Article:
Saturday, August 15, 2015

Hello darkness, my old friend...

Dear migraine,

You suck! Three weekends in a row??? Why? What did I ever do to you to have you treat me this way?

The last two weeks, it was Sunday morning. At least this weekend, you were polite enough to wait until after I got home from a long day.

You had been actually rather kind to me this summer until now. The stress that is my life doesn't help things.

But you truly are the bane of my existence......

Chip off!!!!

Tuesday, August 11, 2015

You've Come A Long Way, Baby!

Six months ago, right about this time, I was waking up in my hospital room, having been admitted after a rough go in Recovery following foot surgery. Today, my brother came home after a week-long hospital stay, following an emergency appendectomy. As you might guess, it's been a rather momentous year for us and our insurance companies.
In the six months since my bunionectomy, I've learned a lot about the foot, the toes, the delicate nature of the human body intertwined with its resiliency, and my own capabilities. I am still hoping to be able to participate in this year's Jingle Bell Jog 5K in December but I may have to face the reality that I may not. I walked Maddox the other day for a relatively short distance, and realized I still have foot pain. All new shoes will be on the agenda, because none of my old ones fit anymore. Hello wide width everything.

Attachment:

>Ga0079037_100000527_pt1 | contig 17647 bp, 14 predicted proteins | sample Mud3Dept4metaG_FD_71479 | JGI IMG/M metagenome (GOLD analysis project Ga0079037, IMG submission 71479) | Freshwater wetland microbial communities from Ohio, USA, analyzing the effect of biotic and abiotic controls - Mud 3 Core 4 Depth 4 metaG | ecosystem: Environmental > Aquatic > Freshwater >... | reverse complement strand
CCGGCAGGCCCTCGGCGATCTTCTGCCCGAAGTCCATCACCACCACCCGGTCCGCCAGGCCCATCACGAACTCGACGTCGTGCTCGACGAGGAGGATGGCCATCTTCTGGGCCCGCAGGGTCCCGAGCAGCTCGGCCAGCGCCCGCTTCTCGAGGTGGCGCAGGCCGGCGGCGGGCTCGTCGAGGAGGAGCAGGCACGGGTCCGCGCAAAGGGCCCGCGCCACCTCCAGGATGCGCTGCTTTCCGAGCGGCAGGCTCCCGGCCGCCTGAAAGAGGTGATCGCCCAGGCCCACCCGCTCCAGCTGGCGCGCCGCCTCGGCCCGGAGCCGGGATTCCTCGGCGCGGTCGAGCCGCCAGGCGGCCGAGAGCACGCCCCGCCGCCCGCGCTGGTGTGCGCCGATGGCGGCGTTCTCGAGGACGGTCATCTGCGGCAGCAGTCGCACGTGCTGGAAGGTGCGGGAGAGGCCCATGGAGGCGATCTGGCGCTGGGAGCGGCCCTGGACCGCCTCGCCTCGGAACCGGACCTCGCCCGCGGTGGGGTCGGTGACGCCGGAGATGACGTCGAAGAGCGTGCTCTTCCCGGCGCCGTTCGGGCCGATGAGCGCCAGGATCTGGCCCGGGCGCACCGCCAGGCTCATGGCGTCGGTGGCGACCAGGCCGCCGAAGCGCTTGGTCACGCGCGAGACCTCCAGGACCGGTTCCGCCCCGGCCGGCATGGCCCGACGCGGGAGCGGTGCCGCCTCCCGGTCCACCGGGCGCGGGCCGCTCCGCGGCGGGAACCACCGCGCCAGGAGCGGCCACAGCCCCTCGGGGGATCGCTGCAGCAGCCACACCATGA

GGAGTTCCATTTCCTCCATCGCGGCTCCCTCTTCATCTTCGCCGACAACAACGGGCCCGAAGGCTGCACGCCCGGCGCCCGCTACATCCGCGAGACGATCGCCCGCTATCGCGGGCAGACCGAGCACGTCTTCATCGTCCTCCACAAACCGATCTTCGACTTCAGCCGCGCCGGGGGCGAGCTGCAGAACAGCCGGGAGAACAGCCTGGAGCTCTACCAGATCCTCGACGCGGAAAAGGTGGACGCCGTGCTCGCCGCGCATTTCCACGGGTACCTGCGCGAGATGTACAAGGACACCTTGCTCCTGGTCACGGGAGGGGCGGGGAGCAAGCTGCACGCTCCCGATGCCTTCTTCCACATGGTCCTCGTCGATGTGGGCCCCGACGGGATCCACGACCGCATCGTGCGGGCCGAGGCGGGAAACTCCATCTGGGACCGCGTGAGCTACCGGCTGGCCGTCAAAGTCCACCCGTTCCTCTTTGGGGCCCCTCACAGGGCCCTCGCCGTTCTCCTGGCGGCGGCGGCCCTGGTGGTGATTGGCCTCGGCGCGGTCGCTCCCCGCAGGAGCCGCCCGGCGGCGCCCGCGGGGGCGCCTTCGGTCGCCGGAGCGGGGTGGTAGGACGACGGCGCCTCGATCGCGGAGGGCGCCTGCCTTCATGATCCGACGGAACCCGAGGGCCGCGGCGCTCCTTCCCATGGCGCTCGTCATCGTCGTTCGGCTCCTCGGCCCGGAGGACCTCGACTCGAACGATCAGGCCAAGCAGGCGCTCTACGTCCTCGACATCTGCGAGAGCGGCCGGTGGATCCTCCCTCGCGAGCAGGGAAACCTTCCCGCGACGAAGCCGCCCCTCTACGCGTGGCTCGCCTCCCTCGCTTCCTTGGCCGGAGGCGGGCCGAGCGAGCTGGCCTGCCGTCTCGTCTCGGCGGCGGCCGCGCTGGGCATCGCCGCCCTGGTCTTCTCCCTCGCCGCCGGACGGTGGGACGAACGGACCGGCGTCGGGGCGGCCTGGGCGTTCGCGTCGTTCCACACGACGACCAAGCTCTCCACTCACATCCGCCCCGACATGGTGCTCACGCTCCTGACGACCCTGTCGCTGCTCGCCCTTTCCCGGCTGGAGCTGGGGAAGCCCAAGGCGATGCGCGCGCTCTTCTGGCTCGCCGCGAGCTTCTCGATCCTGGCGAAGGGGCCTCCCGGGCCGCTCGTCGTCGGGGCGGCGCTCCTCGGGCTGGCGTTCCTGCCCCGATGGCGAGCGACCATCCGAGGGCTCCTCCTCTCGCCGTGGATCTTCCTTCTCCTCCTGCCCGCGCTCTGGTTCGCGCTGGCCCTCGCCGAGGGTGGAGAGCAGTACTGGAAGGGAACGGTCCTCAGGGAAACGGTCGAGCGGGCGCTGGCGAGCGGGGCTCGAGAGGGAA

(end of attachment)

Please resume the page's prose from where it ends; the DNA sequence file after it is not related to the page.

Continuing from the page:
And I really decided that should I ever entertain the notion of going to law school, I want to specialize in disability law. I'd never paid much attention to ADA requirements, etc. until I found myself the beneficiary of such regulations. The thing I wanted to say most was, "Hey, that blue striped section in the parking lot is part of the handicapped parking space, NOT an extra place to park ....."